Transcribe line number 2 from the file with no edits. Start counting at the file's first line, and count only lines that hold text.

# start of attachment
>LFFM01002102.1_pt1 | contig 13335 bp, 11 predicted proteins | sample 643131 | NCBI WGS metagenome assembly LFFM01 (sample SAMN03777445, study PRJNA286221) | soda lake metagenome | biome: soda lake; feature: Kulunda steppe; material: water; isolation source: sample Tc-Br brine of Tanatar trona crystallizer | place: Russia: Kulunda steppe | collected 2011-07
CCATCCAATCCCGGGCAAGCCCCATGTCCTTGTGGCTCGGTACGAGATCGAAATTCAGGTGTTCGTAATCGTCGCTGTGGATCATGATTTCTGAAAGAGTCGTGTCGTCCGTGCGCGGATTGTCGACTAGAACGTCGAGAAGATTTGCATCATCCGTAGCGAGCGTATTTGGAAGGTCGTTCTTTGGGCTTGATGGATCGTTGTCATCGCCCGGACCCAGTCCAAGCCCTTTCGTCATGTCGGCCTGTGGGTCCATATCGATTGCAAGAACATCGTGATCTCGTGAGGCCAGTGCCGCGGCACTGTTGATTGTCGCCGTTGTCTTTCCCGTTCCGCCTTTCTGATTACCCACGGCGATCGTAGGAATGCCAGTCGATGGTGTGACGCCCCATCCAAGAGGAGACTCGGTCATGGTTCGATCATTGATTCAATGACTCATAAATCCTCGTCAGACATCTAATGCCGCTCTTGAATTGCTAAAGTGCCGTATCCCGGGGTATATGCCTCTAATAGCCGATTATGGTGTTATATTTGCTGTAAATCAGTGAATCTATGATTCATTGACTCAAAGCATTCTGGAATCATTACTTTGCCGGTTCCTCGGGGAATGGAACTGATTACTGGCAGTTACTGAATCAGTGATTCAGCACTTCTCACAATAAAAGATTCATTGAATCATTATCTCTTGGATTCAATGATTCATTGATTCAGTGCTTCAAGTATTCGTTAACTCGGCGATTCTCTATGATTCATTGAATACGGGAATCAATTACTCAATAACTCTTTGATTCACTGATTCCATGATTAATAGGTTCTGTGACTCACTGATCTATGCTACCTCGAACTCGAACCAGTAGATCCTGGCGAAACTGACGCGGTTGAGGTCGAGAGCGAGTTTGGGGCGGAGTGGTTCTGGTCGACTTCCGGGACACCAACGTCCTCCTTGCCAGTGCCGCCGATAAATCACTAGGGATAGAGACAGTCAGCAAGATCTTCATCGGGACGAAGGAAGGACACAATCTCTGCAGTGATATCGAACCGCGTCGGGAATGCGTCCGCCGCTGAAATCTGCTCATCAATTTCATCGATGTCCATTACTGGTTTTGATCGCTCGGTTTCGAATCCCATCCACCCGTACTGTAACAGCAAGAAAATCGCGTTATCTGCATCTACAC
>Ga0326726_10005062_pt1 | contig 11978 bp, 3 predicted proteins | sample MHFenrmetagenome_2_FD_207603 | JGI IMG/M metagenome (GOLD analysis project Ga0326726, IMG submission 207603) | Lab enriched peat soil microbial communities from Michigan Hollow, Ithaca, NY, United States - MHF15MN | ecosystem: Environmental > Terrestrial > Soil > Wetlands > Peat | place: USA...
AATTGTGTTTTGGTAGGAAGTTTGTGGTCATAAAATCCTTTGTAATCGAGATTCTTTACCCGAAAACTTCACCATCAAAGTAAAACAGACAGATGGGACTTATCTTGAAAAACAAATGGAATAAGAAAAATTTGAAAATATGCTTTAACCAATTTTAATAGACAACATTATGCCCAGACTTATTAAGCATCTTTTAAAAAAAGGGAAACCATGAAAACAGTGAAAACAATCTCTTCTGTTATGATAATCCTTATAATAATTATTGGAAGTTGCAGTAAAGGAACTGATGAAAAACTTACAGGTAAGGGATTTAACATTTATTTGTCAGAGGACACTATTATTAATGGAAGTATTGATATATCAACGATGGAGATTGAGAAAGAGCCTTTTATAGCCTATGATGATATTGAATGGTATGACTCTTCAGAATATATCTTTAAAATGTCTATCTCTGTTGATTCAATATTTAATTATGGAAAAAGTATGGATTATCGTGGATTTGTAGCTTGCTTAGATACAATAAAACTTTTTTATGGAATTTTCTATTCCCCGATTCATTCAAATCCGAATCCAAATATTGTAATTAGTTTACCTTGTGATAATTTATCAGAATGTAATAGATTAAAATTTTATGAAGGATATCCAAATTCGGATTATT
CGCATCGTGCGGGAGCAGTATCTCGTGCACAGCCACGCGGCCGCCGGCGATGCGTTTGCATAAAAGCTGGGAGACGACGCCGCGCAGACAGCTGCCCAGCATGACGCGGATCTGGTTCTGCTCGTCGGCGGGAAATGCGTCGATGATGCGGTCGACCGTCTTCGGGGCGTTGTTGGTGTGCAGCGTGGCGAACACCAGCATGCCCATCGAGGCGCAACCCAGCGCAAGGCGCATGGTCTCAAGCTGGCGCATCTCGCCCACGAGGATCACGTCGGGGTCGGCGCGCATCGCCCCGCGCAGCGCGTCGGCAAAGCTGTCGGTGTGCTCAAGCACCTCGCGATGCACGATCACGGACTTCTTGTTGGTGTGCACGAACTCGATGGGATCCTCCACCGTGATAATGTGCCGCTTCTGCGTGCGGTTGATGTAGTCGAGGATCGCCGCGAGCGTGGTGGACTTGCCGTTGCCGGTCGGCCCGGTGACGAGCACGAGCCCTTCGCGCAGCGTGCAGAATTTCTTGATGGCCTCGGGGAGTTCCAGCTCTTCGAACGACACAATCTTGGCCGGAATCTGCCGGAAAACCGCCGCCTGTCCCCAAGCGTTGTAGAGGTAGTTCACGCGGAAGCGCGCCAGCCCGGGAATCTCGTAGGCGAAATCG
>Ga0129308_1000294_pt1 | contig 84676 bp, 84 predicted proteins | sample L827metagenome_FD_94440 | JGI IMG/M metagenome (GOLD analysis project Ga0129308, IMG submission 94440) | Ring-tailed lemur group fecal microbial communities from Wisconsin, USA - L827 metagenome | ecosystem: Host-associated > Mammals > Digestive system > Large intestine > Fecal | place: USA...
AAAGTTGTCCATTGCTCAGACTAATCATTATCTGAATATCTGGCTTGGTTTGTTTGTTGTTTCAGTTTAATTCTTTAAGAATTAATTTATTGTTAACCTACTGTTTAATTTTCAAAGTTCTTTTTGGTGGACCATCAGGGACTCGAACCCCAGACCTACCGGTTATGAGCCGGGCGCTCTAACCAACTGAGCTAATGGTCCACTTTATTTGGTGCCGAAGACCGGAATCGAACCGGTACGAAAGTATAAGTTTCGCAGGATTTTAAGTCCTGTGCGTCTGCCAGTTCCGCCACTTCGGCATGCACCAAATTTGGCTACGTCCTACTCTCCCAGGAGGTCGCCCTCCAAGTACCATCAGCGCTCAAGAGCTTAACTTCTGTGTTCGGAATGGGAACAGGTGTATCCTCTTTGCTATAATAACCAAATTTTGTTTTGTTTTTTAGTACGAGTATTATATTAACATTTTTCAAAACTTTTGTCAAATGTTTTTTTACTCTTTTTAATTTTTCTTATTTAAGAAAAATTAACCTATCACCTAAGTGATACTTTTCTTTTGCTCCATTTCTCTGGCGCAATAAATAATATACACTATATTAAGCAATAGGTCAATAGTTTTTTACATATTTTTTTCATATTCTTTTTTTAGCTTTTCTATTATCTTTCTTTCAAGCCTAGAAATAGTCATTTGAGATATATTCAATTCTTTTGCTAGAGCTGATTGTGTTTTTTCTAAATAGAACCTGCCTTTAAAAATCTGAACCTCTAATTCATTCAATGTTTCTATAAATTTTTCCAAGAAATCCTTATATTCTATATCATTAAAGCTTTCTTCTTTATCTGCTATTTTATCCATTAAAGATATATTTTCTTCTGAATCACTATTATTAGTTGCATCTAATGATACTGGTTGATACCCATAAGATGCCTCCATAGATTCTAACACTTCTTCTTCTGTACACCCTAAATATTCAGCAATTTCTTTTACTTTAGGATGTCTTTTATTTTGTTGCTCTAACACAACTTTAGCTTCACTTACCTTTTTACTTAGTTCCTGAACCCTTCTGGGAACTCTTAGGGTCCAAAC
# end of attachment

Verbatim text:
CCATCCAATCCCGGGCAAGCCCCATGTCCTTGTGGCTCGGTACGAGATCGAAATTCAGGTGTTCGTAATCGTCGCTGTGGATCATGATTTCTGAAAGAGTCGTGTCGTCCGTGCGCGGATTGTCGACTAGAACGTCGAGAAGATTTGCATCATCCGTAGCGAGCGTATTTGGAAGGTCGTTCTTTGGGCTTGATGGATCGTTGTCATCGCCCGGACCCAGTCCAAGCCCTTTCGTCATGTCGGCCTGTGGGTCCATATCGATTGCAAGAACATCGTGATCTCGTGAGGCCAGTGCCGCGGCACTGTTGATTGTCGCCGTTGTCTTTCCCGTTCCGCCTTTCTGATTACCCACGGCGATCGTAGGAATGCCAGTCGATGGTGTGACGCCCCATCCAAGAGGAGACTCGGTCATGGTTCGATCATTGATTCAATGACTCATAAATCCTCGTCAGACATCTAATGCCGCTCTTGAATTGCTAAAGTGCCGTATCCCGGGGTATATGCCTCTAATAGCCGATTATGGTGTTATATTTGCTGTAAATCAGTGAATCTATGATTCATTGACTCAAAGCATTCTGGAATCATTACTTTGCCGGTTCCTCGGGGAATGGAACTGATTACTGGCAGTTACTGAATCAGTGATTCAGCACTTCTCACAATAAAAGATTCATTGAATCATTATCTCTTGGATTCAATGATTCATTGATTCAGTGCTTCAAGTATTCGTTAACTCGGCGATTCTCTATGATTCATTGAATACGGGAATCAATTACTCAATAACTCTTTGATTCACTGATTCCATGATTAATAGGTTCTGTGACTCACTGATCTATGCTACCTCGAACTCGAACCAGTAGATCCTGGCGAAACTGACGCGGTTGAGGTCGAGAGCGAGTTTGGGGCGGAGTGGTTCTGGTCGACTTCCGGGACACCAACGTCCTCCTTGCCAGTGCCGCCGATAAATCACTAGGGATAGAGACAGTCAGCAAGATCTTCATCGGGACGAAGGAAGGACACAATCTCTGCAGTGATATCGAACCGCGTCGGGAATGCGTCCGCCGCTGAAATCTGCTCATCAATTTCATCGATGTCCATTACTGGTTTTGATCGCTCGGTTTCGAATCCCATCCACCCGTACTGTAACAGCAAGAAAATCGCGTTATCTGCATCTACAC